How academia fell for the data hype

Author: Ruth Garland, University of Hertfordshire
July 2018

The data imaginary plays to our fears of being left behind in a speedy world, of lacking a competitive edge, of being out of touch, of not matching up. The data imaginary blends together promises with fears of what we might become. A life without data is left unimaginable, and a life with data is glossy, shiny, and full of hope”. Dave Beer, sociologist, University of York. July 4 2018.

 

In mid-2016, at the point where I was finishing writing up my PhD, my supervisor advised me that to succeed in academia I needed to establish my position on digital media. Ideally, I needed to find a research project that had a digital theme. I was paying close attention to academic job adverts at the time and noticed that most expected a focus on digital media. Since all media are now to some extent digital, as media scholars it is clear that this is something we cannot ignore, but do we really have to prove our digital credentials to succeed as media scholars? I want to argue in this essay, as I did in my presentation to Brestolon last year that this is not only beside the point, but damaging to the way we think about our field.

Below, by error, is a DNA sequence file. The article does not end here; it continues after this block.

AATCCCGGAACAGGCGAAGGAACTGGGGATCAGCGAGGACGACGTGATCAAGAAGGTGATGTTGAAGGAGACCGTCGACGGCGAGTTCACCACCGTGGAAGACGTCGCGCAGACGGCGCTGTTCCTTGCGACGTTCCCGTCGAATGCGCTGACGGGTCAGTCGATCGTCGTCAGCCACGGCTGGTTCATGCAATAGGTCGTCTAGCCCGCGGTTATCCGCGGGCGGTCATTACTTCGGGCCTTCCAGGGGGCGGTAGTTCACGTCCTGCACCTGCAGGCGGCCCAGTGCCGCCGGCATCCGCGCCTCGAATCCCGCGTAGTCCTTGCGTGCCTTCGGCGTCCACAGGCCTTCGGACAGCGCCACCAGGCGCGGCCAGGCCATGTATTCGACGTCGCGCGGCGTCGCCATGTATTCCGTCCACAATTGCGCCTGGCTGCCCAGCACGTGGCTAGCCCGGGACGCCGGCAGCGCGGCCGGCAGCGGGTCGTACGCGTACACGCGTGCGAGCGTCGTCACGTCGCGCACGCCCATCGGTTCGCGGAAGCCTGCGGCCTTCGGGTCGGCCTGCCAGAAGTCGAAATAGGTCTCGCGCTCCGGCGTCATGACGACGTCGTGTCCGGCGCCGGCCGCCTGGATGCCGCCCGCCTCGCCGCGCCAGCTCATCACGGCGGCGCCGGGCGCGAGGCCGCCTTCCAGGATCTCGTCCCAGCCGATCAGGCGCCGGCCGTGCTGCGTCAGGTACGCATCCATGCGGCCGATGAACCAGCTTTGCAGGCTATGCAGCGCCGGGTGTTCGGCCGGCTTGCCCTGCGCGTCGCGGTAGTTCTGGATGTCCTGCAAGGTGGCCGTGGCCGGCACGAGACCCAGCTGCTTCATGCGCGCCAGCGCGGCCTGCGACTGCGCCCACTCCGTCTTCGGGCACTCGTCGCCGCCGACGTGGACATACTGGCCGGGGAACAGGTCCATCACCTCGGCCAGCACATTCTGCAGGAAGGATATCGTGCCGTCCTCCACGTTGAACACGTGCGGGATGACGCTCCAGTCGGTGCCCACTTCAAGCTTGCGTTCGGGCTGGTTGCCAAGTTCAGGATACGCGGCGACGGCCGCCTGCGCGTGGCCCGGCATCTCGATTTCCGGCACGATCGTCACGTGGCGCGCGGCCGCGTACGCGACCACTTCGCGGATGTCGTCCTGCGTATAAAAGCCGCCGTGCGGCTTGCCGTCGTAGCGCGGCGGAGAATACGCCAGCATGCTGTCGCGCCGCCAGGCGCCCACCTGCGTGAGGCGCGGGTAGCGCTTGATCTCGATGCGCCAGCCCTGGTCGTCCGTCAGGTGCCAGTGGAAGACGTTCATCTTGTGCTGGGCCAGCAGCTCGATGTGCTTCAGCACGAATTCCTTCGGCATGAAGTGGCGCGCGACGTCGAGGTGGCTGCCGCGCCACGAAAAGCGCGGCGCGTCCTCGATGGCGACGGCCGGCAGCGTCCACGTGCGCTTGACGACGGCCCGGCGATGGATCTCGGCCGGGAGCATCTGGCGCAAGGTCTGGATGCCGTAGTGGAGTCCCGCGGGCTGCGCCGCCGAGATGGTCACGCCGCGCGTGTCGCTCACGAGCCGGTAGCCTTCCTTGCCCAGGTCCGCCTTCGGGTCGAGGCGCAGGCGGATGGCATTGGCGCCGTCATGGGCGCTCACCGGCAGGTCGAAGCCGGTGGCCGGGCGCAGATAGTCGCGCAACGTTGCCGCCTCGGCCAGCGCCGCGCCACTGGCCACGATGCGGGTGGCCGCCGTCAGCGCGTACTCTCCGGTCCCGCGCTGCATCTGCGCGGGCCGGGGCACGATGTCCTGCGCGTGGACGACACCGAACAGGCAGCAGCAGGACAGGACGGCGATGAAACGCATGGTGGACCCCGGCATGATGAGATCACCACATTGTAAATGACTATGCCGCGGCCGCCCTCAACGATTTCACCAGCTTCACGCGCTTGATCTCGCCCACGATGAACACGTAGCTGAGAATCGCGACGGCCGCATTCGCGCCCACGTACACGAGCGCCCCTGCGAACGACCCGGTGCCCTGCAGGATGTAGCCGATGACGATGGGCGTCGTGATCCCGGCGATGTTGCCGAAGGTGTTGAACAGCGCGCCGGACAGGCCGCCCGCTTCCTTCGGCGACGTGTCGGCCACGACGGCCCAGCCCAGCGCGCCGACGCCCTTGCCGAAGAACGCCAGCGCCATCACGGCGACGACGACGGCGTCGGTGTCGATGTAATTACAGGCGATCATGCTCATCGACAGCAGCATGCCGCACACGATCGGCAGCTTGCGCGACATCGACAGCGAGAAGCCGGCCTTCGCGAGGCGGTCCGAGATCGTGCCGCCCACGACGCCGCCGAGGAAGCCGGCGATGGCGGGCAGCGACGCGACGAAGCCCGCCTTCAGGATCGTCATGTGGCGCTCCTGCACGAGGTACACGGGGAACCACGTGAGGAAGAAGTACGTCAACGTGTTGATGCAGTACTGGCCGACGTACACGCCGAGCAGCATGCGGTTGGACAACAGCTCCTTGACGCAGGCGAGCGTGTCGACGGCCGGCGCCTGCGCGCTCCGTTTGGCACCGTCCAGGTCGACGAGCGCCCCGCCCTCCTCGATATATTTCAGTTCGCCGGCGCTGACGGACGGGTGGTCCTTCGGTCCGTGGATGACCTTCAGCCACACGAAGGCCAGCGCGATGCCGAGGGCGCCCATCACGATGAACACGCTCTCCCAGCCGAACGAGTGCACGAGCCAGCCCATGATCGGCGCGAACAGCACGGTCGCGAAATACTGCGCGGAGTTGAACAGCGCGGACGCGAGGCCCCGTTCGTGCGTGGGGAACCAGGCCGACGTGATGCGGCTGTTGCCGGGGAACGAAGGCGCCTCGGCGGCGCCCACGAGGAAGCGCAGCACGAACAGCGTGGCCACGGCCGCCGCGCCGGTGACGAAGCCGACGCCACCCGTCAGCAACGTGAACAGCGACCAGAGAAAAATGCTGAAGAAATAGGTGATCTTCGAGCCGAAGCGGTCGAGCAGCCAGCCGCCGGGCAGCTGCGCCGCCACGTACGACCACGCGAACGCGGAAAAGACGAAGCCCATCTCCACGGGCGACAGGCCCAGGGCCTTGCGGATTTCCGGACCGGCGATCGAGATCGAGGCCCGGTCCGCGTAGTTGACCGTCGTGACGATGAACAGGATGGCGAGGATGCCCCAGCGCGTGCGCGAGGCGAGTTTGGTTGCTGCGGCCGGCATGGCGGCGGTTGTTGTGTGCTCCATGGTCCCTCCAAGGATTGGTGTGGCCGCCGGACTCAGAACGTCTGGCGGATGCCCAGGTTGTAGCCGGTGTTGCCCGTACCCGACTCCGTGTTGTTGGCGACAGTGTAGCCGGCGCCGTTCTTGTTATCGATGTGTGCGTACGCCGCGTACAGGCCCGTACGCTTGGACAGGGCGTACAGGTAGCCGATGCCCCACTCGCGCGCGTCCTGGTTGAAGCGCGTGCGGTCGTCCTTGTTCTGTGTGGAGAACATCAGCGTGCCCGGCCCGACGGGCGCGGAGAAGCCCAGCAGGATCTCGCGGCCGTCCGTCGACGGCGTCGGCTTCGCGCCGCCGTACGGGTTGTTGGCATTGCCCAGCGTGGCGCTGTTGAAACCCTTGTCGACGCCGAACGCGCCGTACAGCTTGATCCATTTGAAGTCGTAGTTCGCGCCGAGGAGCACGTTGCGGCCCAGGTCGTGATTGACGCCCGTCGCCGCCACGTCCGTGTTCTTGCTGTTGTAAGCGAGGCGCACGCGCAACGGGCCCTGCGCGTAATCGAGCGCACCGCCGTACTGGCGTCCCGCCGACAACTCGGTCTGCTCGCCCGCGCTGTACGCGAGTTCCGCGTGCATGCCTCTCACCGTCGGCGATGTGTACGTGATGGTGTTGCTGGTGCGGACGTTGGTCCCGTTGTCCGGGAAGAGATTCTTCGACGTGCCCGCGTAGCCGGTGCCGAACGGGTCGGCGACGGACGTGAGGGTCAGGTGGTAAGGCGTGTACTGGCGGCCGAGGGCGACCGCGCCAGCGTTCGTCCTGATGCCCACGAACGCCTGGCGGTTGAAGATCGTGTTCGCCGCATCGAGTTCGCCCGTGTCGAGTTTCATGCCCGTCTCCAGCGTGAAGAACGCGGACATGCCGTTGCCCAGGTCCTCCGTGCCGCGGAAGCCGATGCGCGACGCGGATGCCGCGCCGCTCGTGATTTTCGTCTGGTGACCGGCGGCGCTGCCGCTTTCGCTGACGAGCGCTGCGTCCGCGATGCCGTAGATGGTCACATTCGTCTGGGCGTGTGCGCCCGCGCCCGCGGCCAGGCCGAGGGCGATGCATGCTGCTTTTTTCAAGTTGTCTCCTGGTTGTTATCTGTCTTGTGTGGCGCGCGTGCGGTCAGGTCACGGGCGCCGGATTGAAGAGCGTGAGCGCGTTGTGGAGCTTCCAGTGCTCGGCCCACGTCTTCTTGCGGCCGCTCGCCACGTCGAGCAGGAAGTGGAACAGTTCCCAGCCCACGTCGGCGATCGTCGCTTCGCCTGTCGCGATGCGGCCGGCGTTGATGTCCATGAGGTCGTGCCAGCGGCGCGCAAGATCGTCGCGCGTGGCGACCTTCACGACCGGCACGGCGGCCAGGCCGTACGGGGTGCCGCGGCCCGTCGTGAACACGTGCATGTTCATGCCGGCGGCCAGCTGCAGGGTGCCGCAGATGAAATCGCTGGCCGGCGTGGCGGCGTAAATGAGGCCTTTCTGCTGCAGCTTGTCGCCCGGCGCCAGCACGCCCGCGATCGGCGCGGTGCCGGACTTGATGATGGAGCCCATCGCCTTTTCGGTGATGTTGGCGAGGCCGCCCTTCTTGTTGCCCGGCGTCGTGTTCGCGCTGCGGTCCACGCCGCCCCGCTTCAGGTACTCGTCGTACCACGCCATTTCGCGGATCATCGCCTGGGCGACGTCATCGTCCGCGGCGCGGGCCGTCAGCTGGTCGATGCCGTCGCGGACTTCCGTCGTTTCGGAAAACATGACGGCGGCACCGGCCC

As a PR specialist of many years standing, I am fully aware of how hype operates, and I can see it all around me. Students believe that to appeal to employers in the media and creative industries they need to demonstrate that they have the practical skills to deploy digital tools. Actually, most, although not all, already have these in abundance. What they actually need is critical and analytical skills and the ability to adapt to media change. Similarly, to ensure their income streams, university media departments run courses that they think students want. They believe that by branding their courses as ‘digital’ they will achieve this.

This is not to say that the social, cultural and political changes associated with the rapid move to digital are not worthy of study. They clearly are, and if examined in depth, they are fascinating. It doesn’t mean though that studies relating to literature, television, radio and film are out of date or irrelevant. Similarly, concepts such as framing, news values, agenda setting, media logic, mediatization and promotional cultures are possibly even more relevant now than they were in the early 2000s. As far as I know, established media academics were not defined or limited by particular media technologies, so why do emerging scholars have to be? You don’t need to be a digital specialist to think about our digitally mediated worlds. Examining how we live today with (digital) media does not mean abandoning fields of study such as historical institutionalism, political campaigning and propaganda; discourse, representation and semiotics; or television, celebrity and fandom.